CD146 as a promising therapeutic target for retinal and choroidal neovascularization diseases

Blinding diseases seriously affect quality of life. Retinal and choroidal diseases are common blinding eye diseases with complicated pathogenesis that highly damage visual function. The key factor regulating retinal angiogenesis and vessel maturity is oxygen. Hypoxic conditions induce HIF1α activation, followed by VEGF expression. At present, intravitreal drugs that inhibit the VEGF pathway, including bevacizumab, ranibizumab, and aflibercept, are the most widely used therapies and can stabilize disease progression, prevent progressive vision loss, and even restore vision. However, some incomplete responses to anti-VEGF therapy still trouble thousands of patients, such as persistent fluid exudation, unresolved or even new hemorrhage, progressive lesion fibrosis, and suboptimal vision recovery. Therefore, new treatment strategies need to be explored.

“we found CD146 expression was widely upregulated in the retina and linked to retinal neovascularization in laser-induced CNV (choriodal neovascularization) model and OIR (oxygen-induced retinopathy) model”, said Bai Xue, the first author for this work. The adhesion molecule CD146 has been reported to be involved in physiological and tumor angiogenesis, therefore the results of this research indicated that anti-CD146 may be a potential therapeutic strategy for angiogenesis-associated diseases. “Knockdown of CD146 or blockade of CD146 by the AA98 mAb in human retinal endothelial cells (HRECs) and human umbilical endothelial cells (HUVECs) impaired hypoxia-induced cell migration and tube formation, which further confirming our hypothesis”, said Dr. Hongxia Duan, who headed the study. Based on these preliminary results, the researchers conducted the further in vivo experiments to test the therapeutic effect. “we observed reduced neovascularization in the retinas of endothelial Cd146-knockout (Cd146EC-KO) OIR mice, and anti-CD146 AA98 significantly inhibited abnormal angiogenesis under hypoxic conditions such as laser-induced AMD mouse model and OIR mouse model”, “interestingly, combining anti-CD146 mAb and anti-VEGF mAb had a better therapeutic effect than anti-VEGF alone”, said Duan.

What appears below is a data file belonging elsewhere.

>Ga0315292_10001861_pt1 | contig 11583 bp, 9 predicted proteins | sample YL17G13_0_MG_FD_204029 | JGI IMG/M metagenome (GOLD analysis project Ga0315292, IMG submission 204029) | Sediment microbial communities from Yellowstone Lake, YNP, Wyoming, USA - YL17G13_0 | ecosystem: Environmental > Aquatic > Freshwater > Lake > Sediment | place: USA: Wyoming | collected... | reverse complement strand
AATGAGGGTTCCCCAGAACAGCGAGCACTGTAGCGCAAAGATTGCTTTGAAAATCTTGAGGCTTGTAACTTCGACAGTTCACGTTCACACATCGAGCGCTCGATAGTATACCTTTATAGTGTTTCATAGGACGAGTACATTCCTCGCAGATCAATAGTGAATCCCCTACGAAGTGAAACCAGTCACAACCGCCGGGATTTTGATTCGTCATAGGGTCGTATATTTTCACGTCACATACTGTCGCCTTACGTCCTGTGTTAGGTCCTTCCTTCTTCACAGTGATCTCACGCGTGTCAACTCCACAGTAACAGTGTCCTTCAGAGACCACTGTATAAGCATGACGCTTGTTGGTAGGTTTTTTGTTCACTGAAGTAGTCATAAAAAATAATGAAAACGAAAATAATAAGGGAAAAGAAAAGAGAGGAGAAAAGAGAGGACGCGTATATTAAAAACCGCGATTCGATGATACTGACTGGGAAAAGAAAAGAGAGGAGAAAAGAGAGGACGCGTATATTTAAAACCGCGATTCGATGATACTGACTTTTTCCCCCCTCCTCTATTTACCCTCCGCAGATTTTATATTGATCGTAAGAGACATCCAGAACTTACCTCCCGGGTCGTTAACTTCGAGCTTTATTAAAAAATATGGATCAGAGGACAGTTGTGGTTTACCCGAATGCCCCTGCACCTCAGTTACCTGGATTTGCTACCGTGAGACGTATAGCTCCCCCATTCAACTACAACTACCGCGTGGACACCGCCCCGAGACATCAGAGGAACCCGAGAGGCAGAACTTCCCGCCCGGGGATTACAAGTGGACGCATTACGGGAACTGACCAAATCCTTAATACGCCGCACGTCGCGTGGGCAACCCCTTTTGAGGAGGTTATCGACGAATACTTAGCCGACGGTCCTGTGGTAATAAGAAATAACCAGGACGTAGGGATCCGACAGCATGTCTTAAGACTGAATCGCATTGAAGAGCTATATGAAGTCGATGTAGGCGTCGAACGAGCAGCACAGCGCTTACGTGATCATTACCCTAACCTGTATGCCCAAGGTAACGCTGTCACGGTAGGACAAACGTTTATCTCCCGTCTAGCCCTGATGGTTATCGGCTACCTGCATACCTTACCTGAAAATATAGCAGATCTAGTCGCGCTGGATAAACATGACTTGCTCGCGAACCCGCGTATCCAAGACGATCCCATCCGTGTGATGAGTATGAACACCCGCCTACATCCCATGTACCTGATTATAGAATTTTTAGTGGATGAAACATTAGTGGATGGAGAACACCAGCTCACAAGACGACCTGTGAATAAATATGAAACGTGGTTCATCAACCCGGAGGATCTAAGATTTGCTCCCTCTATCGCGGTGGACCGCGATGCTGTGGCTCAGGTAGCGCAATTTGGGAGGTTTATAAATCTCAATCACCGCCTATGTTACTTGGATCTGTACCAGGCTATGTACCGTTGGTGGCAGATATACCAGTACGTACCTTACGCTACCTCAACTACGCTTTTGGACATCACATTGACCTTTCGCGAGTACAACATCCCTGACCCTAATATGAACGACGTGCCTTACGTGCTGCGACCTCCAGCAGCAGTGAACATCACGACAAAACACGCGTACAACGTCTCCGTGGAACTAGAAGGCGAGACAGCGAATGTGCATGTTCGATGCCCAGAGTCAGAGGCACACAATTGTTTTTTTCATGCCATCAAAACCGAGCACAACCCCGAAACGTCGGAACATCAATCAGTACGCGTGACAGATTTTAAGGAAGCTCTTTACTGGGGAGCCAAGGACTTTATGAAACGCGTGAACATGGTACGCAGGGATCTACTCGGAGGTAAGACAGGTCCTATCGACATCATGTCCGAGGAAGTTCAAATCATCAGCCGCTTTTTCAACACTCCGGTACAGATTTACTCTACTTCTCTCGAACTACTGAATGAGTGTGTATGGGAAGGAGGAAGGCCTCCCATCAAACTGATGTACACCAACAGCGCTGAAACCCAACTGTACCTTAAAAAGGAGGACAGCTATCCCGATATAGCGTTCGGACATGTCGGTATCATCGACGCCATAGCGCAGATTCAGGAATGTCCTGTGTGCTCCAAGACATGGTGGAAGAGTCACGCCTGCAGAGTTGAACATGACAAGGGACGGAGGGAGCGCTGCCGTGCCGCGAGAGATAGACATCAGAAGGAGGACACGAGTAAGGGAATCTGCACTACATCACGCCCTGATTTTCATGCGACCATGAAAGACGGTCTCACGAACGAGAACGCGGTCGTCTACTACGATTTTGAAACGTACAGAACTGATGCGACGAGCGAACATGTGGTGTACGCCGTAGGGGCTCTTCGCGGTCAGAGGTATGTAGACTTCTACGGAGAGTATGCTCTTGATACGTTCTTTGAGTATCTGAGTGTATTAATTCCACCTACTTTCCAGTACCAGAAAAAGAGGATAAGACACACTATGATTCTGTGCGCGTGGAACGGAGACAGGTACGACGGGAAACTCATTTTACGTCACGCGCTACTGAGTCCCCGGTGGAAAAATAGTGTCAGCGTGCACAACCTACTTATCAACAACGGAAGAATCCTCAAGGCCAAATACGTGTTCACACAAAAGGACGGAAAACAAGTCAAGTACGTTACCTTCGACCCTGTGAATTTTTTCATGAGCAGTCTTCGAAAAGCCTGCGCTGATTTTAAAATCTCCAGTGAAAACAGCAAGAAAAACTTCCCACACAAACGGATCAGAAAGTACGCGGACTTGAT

In conclusion, this study indicates that targeting CD146, an angiogenic factor, could be an additional strategy for classical neovascularization retinopathy therapy, and targeting CD146 and VEGF together could present a more efficient approach than current therapies.